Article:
We recently had a conversation with five HR & IT leaders in our webinar, Hybrid Work Roundtable – How to Plan for an Ambiguous Work World. In the discussion, we cover how leaders at Lever, Deskpass, WorkTech, and more are adapting to the rise of worker flexibility. We dive into the following:
The main challenges that come with managing hybrid workforces
How HR & IT leaders can plan for these challenges and how they’re listening to employees to drive their strategies
How to facilitate communication and collaboration in your hybrid workforce
The role of technology in building a sustainable hybrid work model
Takeaway #1: There’s no one-size-fits-all approach to hybrid work
One thing that we know about hybrid work is that most everyone wants it. In fact, according to a recent study by Slack, 83% of knowledge workers don’t want to return to five days a week in the office. Even more significantly, in a survey of 1,000 U.S. adults, 39% of them would consider quitting if their employers didn’t provide a flexible work policy. This percentage increases to 49% among millennials and Gen Z employees.
So, hybrid work is in demand, but what does it actually look like in practice? The consensus – there’s no one-size-fits-all approach, but it really comes down to balancing two things – 1) Flexibility and choice in when, where, and how employees work and 2) What works in terms of keeping teams productive and efficient.
Annie Lin, VP of People at Lever, summed it up well: “Hybrid work is about finding the balance between providing more flexibility and choice to employees balanced with what we think will continue to make for a really tight knit, cohesive, and productive team. Every company will find a different balance, but it’s really important for companies to have a clear point of view on where they want to be on that spectrum.”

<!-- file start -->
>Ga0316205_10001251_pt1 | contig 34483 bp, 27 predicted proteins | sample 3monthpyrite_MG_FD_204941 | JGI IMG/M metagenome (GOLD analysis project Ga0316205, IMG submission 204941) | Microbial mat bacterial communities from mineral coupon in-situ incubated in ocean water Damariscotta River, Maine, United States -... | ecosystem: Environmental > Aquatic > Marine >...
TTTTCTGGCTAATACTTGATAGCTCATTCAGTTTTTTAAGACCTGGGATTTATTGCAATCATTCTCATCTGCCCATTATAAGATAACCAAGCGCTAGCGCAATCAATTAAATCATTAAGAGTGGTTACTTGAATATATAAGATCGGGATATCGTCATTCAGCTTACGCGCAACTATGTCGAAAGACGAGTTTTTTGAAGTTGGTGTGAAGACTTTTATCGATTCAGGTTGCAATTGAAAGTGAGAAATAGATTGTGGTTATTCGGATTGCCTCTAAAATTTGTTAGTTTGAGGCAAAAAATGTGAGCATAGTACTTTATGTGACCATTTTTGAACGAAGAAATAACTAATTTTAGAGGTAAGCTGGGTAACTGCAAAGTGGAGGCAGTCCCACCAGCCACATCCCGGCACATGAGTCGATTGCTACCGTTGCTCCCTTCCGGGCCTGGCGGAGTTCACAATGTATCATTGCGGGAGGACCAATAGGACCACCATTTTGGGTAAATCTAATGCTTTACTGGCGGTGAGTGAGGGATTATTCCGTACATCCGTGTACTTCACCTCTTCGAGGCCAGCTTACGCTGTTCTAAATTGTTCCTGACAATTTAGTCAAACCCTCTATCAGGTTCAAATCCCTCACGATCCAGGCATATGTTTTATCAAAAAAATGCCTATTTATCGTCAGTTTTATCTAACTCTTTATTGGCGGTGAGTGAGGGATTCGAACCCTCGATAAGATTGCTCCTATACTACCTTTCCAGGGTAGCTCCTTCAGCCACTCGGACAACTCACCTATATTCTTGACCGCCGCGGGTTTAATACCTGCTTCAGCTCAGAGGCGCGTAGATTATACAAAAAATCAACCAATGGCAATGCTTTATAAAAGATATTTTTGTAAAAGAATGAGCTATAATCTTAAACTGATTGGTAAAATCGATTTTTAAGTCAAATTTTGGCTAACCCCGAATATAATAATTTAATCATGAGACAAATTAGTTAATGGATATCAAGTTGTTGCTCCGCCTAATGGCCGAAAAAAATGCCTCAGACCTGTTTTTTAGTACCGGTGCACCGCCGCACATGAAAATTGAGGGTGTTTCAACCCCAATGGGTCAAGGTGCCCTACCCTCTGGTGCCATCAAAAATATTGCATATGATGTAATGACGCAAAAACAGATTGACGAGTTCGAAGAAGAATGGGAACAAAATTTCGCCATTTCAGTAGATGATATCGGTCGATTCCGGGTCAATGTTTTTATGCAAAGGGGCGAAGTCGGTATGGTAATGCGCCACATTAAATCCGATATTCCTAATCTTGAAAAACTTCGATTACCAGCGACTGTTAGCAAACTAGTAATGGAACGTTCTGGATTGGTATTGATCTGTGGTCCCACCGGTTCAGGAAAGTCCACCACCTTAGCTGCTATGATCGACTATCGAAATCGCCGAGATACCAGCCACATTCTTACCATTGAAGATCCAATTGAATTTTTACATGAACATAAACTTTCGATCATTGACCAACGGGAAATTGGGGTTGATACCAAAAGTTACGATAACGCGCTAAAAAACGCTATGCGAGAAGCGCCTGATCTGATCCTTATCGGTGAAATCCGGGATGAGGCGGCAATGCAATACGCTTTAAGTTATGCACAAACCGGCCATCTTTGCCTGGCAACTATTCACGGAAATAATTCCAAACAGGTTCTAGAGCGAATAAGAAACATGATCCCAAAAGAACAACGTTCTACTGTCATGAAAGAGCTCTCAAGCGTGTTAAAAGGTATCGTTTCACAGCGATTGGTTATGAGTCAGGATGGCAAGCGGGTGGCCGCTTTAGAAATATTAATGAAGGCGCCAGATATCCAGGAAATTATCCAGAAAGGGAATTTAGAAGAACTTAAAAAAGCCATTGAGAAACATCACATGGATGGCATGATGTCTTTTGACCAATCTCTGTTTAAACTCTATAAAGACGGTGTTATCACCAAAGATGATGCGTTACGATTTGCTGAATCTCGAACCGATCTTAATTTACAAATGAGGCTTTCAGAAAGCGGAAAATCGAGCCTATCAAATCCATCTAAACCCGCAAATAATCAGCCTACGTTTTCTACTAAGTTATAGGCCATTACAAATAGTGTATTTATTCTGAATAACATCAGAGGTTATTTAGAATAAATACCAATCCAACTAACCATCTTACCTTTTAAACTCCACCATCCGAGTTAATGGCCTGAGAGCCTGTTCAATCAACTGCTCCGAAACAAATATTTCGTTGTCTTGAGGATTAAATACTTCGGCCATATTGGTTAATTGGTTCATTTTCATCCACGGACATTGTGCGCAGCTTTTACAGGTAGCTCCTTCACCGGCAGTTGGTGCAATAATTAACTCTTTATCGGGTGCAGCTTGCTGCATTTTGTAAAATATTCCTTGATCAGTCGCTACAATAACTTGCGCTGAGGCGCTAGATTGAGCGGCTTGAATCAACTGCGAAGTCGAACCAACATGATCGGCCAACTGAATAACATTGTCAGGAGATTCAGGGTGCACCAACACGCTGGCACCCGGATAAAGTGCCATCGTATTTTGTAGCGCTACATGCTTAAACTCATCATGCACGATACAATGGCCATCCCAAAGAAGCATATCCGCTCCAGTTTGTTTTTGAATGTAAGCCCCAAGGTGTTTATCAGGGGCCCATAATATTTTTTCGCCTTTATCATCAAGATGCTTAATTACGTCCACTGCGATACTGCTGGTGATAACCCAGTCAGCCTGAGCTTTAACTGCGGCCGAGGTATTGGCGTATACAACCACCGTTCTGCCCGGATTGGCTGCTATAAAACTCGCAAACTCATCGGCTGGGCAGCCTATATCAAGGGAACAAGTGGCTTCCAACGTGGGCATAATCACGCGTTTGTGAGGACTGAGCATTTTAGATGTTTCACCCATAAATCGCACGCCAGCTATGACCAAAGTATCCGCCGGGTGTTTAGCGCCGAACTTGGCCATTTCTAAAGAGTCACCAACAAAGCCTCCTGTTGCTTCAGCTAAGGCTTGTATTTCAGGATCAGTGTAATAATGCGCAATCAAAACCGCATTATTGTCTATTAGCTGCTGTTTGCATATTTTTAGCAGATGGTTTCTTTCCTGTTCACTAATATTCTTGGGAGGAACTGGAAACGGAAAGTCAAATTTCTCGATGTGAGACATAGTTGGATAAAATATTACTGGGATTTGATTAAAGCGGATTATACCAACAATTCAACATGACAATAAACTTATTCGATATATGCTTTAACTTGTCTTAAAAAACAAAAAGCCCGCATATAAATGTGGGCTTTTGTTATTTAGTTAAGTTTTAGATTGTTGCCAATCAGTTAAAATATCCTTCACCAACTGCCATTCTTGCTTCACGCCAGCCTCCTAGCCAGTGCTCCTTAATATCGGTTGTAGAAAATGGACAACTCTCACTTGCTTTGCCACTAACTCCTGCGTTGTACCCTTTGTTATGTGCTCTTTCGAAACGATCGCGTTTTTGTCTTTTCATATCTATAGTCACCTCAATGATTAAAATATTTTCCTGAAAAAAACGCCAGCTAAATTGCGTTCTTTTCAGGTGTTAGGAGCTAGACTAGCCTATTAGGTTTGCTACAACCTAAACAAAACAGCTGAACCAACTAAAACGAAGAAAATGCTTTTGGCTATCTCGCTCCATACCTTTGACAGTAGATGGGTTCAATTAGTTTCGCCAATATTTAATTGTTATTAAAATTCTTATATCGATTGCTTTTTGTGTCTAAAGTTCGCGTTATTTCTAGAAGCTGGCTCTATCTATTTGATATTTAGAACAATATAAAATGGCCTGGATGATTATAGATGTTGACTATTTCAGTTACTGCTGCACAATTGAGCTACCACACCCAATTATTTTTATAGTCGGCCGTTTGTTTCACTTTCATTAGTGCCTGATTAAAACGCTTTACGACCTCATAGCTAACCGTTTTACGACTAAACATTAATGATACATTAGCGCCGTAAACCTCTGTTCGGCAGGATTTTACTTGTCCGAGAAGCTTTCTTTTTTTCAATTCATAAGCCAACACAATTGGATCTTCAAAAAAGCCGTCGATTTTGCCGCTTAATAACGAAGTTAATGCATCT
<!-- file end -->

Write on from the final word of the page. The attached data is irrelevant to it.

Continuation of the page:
So, figure out the balance that works for your organization. For some companies, being hybrid is the best solution while for others, being 100% remote and not even having offices might be the thing to do. Whatever the solution is, have a strong position and communicate your policy.
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Takeaway #2: Watch out for potential blindspots around the employee experience
A significant concern that many webinar attendees expressed about managing a hybrid workforce was providing a consistent employee experience. Specifically, 28% of attendees responded that “creating a comparable remote and in-office experience” is a top priority for them.
With managing a hybrid workforce, there are many potential blind spots regarding the employee experience and putting the employee first. During the conversation, George LaRocque, Founder and Principal Analyst of WorkTech, provided a helpful framework to think about the employee experience. He called it the “cultural-technical-physical framework”.
He described it in the following way: “There are three aspects to the way that I talk about employee experience: cultural – your relationships and how you feel about work, technical – the tools that you’re given, and physical – everything about your working environment i.e. your commute, office, etc.”
One thing that many leaders didn’t focus on before remote/hybrid work became the norm was the physical aspect. In fact, George joked that he got many eye rolls when he talked about the physical aspects, but now the physical aspect of the employee experience is more important than ever.
So, when designing the employee experience, consider the strengths and weaknesses your organization has in each of these three dimensions, and especially consider focusing on the physical aspect of the employee experience, as that is the big differentiator between remote and in-person work.